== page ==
That was close-air support, circa-1988. It was a significant step forward from the type of bombing chronicled in the photo above, in 1966 in Vietnam. But no matter how we tried to refine it, it still had all the crudity you would expect when you try to drop heavy objects ballistically from fast-moving airplanes over broken terrain, and a bunch of guys are doing it all it by radio, a mortar tube and hot plumes of smoke.
Fast-forward one generation. American air-to-ground war has utterly changed.
It’s far from perfect, though when a modern Joint Terminal Attack Controller is working with a well-trained pilot and weapon systems officer, and the comm is up, close air support in the age of guided munitions, infra-red targeting pods, Rover links and G.P.S. has become so precise and so effective that people have come to expect perfection. That very idea once seemed an impossible notion.   
Soon on The New York Times, a look at close air support in the present day. It’s a form of warfare that captures many of the contradictions and drives many of the emotions surrounding modern Western war, as it has become so fine-tuned that every mistake fuels anti-foreigner anger. And yet without it many of the remote outposts and operations in Afghanistan would otherwise be in no-go zones. Everyone complains when a strike goes bad, for very good reason. And yet almost everyone who is pinned down finds the mind going to that recurring question: Where the fuck’s the air?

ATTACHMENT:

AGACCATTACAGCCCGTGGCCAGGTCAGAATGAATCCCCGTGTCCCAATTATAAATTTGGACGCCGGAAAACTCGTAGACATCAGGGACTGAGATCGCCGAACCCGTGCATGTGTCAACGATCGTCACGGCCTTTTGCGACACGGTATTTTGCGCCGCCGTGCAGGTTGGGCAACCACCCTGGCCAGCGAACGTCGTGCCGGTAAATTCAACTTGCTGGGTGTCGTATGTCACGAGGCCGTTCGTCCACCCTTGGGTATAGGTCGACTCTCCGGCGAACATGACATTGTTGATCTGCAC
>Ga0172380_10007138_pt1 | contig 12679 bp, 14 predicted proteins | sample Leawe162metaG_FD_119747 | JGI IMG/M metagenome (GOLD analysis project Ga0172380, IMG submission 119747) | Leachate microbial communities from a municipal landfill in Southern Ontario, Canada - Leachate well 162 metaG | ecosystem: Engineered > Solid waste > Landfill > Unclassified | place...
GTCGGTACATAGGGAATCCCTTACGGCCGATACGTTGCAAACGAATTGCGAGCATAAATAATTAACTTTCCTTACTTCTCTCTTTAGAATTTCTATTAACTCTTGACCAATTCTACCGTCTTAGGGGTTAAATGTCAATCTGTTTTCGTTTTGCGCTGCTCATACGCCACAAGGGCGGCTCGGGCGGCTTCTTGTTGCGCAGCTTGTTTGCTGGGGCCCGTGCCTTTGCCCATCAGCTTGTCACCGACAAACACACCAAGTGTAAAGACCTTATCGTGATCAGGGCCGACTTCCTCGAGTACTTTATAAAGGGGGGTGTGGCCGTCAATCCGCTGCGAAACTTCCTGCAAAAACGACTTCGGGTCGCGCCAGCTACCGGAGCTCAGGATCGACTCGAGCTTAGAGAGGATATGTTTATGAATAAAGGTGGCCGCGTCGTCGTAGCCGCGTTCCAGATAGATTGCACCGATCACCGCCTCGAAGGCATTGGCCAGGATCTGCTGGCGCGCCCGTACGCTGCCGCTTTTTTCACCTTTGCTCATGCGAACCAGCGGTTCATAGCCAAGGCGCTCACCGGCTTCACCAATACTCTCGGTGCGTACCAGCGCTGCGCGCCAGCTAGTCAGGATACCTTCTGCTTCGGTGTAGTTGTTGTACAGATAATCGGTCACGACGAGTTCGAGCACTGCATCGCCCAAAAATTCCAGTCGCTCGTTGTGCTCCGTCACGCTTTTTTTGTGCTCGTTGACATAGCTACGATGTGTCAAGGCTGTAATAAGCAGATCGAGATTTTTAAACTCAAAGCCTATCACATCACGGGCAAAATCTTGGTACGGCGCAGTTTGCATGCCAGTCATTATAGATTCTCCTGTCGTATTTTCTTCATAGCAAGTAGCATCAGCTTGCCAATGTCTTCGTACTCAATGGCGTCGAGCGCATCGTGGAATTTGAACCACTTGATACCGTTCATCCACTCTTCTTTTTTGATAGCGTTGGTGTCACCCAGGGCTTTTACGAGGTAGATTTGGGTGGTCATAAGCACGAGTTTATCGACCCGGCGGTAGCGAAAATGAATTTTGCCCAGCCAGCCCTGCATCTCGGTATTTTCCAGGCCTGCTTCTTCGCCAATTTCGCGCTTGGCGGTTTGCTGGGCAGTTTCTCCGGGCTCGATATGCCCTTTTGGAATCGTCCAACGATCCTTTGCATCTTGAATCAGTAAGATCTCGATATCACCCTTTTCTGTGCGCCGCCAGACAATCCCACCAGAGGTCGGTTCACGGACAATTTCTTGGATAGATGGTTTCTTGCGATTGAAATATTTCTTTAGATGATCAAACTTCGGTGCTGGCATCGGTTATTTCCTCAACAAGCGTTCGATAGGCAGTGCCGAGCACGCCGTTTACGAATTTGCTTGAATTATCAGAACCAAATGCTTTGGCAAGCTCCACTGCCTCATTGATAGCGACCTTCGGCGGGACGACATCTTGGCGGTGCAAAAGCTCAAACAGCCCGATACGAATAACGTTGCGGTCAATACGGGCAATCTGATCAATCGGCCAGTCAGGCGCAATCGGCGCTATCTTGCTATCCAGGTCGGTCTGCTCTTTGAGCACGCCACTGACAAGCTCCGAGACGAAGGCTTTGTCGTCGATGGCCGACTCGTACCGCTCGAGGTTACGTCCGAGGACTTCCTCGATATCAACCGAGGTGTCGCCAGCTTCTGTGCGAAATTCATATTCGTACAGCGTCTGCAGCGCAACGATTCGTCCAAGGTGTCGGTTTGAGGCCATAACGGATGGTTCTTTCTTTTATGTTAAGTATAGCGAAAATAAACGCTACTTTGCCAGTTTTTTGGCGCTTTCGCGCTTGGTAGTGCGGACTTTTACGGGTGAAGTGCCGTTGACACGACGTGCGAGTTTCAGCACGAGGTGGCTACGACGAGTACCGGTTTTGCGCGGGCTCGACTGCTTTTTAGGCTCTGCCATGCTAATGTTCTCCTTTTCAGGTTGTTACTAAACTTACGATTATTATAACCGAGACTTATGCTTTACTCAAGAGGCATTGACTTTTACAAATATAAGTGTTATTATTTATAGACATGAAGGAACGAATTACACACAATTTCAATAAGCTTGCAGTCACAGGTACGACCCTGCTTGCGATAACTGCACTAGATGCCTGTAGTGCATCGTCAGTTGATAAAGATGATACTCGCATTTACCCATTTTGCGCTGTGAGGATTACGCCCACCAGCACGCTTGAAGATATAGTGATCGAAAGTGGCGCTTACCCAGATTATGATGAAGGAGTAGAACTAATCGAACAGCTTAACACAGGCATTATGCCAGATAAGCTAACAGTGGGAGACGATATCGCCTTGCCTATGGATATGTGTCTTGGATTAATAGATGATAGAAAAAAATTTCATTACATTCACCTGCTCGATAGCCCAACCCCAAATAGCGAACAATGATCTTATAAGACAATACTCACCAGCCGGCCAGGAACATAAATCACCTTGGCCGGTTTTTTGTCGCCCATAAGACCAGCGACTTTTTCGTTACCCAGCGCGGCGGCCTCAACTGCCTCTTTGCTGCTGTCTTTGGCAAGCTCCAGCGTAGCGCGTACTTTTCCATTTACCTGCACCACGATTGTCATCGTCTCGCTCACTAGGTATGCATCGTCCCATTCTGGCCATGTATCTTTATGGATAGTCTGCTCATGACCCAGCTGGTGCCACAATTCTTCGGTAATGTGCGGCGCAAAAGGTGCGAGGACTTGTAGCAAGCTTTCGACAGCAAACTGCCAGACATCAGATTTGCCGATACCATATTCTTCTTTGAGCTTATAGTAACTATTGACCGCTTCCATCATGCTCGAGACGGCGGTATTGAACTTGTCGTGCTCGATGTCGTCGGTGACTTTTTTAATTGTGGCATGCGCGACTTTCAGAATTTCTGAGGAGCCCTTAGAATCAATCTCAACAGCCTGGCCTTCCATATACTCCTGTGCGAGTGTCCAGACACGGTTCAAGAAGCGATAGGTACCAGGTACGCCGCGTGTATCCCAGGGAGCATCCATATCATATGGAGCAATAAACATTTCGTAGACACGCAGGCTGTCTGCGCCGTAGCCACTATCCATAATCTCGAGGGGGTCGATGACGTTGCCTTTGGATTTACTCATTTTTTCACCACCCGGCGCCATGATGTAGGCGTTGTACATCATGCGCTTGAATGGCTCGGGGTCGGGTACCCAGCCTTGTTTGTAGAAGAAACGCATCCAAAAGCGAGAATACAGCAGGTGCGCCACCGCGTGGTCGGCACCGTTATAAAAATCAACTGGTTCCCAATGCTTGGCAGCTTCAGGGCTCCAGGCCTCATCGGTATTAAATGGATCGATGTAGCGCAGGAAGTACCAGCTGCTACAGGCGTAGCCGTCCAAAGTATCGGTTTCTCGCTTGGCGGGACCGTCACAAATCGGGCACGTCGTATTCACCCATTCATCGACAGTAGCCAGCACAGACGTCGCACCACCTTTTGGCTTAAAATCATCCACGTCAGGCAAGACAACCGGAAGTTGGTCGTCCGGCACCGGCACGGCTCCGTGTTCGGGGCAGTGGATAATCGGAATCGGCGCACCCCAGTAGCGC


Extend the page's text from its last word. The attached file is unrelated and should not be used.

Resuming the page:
Herein is one of the exhausting riddles of a war in its second decade.
ABOUT THE PHOTOGRAPH
By Henri Huet, The Associated Press.  Vietnam, 1966. As a piece of art supporting the idea that air-to-ground war has changed, this photograph requires no further caption. As a piece of art enshrining the role of journalists in war, this photograph is helped (make that, solemnly elevated) by the following information. Mr. Huet, who made part of the essential record of the wars that engulfed Southeast Asia in the 1960s and 1970s, died while covering combat in 1971, when a helicopter he was traveling in was shot down. .

An Evolution in Air-to-Ground War.